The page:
Autumn 1998

The image as evidence

The career of Germano Facetti is exceptional in its range. As art director of Penguin Book covers in the 1960s and as a designer, he was a powerful influence on book and information design, throwing a special light on Modern Movement aspirations and on attitudes to illustration. Facetti has maintained the concept of “documentary” and diagrammatic illustration to induce understanding, to express emotion, or to accumulate information in a more memorable way.

The pre-history of graphic design is in books, which for centuries have combined text and image. Pioneers of modern typography such as Moholy-Nagy and Lissitzky examined books as a medium of graphic communication. In Britain, where literature was the dominant cultural expression, publishing was a business that maintained the tension between economic success and cultural values. These standards were tested in a mass market in the 1960s by Penguin paperbacks. Germano Facetti, the art director of their covers for more than a decade, embodied both the rational aspirations of the Modern Movement and the wide intellectual culture represented by the books themselves.

When he arrived in Britain in 1950, Facetti (born 1926) was not a graphic designer. His career had been more in the spirit of the Bauhaus, with a basis in architecture. He was a non-specialist: his first published designs in England were a chair and a pair of sandals. Facetti had come from Milan, where he had worked at the offices of the best-known architectural practice of the post-war period – Banfi, Belgiojoso, Peressutti and Rogers (BBPR). For a short time Ernesto Rogers (uncle of the architect Richard Rogers) edited the architectural magazine Domus, whose editorial pages – and much of the advertising – reflected the optimistic atmosphere of political and economic reconstruction. This was a return to the attitudes of Italy’s Modernist, Rationalist avant-garde of the 1930s, which underlay Milan’s prominence as a leader in industrial design, most remembered by the survival, as cult objects, of the Vespa and Lambretta motor scooters, and Olivetti business machines. The fact that Olivetti’s design programme included workers’ housing placed it in the spirit of Rogers’ aspirations. In Domus Rogers formulated a programme: “It is a question of forming a taste, technical skills and ethical values, all directed towards the same purpose – the building of a society”. Rogers wanted total transformation, “from a spoon to a city.”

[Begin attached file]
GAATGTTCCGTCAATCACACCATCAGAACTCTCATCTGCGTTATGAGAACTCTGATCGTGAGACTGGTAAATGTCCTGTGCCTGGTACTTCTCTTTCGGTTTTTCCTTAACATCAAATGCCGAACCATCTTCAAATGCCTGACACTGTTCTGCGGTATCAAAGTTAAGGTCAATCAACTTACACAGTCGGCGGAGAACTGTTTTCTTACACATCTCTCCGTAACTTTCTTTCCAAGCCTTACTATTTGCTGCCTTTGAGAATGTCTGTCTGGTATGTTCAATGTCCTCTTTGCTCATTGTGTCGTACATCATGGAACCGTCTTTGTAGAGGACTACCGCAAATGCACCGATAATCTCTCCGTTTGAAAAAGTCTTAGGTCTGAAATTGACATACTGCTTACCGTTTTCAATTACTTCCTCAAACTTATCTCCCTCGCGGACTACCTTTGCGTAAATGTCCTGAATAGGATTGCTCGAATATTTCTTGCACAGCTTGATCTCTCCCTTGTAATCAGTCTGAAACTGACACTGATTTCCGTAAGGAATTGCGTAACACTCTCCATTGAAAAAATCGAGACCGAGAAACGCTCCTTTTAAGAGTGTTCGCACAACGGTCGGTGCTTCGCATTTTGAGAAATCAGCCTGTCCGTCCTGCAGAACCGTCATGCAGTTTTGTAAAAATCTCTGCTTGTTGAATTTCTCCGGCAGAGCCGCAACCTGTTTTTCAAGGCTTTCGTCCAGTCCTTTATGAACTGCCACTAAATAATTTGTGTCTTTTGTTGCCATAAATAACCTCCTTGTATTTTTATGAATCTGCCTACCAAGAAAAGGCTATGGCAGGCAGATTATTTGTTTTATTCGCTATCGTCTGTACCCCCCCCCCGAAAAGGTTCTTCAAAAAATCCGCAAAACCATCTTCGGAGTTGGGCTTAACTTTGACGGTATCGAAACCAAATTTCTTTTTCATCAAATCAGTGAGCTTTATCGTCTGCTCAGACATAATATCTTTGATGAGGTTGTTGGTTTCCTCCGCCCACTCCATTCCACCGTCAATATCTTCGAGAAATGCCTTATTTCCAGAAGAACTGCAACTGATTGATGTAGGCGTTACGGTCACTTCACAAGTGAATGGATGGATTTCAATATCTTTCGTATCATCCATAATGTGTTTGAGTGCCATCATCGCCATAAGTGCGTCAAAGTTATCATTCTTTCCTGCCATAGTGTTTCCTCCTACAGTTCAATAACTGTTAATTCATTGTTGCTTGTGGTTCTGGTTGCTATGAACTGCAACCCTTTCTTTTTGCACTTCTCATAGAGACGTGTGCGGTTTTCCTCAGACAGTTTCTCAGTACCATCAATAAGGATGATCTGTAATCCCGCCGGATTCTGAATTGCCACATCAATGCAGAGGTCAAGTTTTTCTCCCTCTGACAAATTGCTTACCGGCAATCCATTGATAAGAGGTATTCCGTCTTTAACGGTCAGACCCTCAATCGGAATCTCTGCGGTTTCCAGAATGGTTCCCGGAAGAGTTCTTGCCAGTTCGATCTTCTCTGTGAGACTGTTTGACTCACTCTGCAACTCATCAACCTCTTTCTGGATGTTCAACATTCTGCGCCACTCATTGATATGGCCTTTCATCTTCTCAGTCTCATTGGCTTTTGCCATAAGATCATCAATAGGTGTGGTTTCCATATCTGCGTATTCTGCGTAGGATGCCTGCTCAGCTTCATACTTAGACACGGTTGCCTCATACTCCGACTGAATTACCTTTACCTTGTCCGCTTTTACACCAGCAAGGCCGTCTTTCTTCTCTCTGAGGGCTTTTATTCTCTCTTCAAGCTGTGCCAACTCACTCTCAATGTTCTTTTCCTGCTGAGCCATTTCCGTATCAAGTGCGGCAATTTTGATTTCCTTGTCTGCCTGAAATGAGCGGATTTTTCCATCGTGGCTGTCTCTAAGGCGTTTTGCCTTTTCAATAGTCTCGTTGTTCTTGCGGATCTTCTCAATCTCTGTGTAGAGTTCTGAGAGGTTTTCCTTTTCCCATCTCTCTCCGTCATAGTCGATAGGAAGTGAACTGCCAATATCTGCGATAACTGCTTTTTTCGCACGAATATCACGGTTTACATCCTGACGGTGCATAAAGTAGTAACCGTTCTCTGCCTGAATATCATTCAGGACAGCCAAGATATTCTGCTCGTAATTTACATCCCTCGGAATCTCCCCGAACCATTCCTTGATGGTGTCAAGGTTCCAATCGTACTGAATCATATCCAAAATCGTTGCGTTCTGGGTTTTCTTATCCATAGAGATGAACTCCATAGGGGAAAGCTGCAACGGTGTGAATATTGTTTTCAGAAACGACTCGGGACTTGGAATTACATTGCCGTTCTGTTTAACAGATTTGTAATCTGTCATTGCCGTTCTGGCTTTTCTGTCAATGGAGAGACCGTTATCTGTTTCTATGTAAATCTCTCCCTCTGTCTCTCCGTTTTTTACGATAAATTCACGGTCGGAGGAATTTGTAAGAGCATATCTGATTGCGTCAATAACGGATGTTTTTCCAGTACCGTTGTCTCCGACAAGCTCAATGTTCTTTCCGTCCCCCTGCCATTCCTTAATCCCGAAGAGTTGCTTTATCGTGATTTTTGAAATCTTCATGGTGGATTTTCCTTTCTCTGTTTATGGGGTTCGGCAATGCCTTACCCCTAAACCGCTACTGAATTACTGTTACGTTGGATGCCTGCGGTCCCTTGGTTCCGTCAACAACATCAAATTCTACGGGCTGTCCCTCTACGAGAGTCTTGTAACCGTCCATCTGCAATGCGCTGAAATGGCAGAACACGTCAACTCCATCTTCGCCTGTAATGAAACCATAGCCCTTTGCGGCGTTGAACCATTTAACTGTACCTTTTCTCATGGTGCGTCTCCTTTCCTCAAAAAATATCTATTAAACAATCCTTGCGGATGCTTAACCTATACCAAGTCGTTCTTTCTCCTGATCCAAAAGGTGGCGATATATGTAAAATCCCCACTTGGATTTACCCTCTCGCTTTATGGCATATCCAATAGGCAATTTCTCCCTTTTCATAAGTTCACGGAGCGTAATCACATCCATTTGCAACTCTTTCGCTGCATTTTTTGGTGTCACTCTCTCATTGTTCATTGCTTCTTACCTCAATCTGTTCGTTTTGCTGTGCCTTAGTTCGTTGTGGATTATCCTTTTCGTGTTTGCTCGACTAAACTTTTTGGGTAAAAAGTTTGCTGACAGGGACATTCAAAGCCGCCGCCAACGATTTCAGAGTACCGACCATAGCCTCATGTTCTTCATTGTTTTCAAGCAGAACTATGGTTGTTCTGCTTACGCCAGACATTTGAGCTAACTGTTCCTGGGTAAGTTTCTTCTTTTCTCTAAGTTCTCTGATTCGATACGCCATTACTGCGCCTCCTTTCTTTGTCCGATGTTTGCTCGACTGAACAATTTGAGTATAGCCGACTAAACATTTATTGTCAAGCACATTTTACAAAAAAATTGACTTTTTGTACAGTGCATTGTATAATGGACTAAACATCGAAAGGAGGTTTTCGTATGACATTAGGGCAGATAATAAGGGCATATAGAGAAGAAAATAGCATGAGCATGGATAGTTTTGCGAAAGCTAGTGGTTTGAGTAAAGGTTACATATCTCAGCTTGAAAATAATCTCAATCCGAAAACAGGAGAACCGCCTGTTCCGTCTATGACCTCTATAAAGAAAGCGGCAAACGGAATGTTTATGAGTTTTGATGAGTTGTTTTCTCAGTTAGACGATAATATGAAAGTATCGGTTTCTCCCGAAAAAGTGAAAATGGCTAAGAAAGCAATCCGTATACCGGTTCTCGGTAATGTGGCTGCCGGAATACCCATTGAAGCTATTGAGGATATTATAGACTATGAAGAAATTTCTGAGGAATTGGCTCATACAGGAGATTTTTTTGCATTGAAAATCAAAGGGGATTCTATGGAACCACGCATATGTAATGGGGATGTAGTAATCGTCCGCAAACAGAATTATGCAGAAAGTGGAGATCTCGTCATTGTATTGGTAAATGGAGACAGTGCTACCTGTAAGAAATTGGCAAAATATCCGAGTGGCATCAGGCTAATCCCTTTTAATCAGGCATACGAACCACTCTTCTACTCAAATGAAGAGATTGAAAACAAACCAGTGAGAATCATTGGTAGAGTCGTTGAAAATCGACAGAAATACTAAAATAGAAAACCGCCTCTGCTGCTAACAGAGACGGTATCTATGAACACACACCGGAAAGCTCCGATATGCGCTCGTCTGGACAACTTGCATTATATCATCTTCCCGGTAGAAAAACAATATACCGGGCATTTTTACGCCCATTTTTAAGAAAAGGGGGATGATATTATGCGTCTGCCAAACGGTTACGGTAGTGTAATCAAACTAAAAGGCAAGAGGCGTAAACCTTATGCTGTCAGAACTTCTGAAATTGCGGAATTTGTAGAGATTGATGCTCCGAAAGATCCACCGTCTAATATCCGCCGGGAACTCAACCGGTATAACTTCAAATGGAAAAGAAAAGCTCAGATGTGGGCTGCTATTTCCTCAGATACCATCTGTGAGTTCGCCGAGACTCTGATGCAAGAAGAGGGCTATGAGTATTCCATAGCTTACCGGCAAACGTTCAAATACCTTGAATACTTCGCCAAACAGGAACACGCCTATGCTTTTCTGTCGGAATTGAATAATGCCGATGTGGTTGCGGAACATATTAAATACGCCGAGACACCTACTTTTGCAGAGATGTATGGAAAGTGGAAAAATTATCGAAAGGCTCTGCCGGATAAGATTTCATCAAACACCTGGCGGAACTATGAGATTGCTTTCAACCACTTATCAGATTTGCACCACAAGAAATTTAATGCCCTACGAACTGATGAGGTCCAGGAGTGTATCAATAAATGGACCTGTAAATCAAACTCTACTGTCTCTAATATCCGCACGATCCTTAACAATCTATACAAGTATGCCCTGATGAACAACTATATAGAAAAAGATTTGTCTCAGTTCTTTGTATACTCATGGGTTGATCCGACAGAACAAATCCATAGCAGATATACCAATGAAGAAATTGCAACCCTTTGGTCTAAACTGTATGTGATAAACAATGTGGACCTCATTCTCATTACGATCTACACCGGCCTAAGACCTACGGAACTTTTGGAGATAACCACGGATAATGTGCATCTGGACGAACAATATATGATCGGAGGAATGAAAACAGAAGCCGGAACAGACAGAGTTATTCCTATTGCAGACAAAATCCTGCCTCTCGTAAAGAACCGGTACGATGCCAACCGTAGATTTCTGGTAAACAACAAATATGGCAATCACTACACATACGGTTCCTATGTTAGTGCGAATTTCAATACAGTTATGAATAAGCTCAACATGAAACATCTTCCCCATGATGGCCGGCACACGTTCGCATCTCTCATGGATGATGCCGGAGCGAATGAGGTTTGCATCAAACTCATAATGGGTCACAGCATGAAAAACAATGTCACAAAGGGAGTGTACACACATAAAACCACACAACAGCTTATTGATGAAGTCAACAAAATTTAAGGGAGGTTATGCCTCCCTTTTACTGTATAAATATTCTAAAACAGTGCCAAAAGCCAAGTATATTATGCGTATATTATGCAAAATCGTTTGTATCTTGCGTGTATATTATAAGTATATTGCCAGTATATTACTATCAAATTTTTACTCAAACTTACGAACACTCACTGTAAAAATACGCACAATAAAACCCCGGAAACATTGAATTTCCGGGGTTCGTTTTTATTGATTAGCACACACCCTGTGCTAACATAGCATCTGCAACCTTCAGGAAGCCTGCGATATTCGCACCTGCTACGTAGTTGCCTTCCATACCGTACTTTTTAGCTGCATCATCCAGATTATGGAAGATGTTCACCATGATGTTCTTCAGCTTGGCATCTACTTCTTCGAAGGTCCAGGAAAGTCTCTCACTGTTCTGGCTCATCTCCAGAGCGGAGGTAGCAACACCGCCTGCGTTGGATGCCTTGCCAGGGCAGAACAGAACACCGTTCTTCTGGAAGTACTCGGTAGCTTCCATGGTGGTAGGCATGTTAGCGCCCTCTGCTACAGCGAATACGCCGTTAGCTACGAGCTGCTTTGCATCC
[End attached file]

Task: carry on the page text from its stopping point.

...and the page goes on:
That Facetti was not a graphic designer in the 1950s is not surprising. Graphic design existed only as “commercial design” – the term coming to supersede “commercial art” – and was thought of in specialisations, such as “advertising design” or “poster design.” Facetti’s first piece of published graphics was a poster in 1955. But it was just one part of the design work that he carried out for an exhibition of industrial design at the Italian Institute in London. With its large photo-mural, the exhibition was Milanese in style; so was the Olivetti London showroom in Kingsway which Facetti designed two years later. The poster, using Bodoni and a cut-out photograph, might have been the work of a number of Milan-based designers such as Max Huber or Albe Steiner.

In the early 1950s Facetti joined an evening class in typography at the Central School of Arts and Crafts in London. Run by Edward Wright, it was experimental and anarchic, regularly attended by a few full-time students extending their day, and by an odd assortment of amateurs, including architects, artists, an art historian and an American photographer on a post-military service grant. It was a practical class: printing was done directly from type. The expressive qualities of the individual letterform astonished Facetti, as did the variety and richness he discovered in the alphabet as a whole.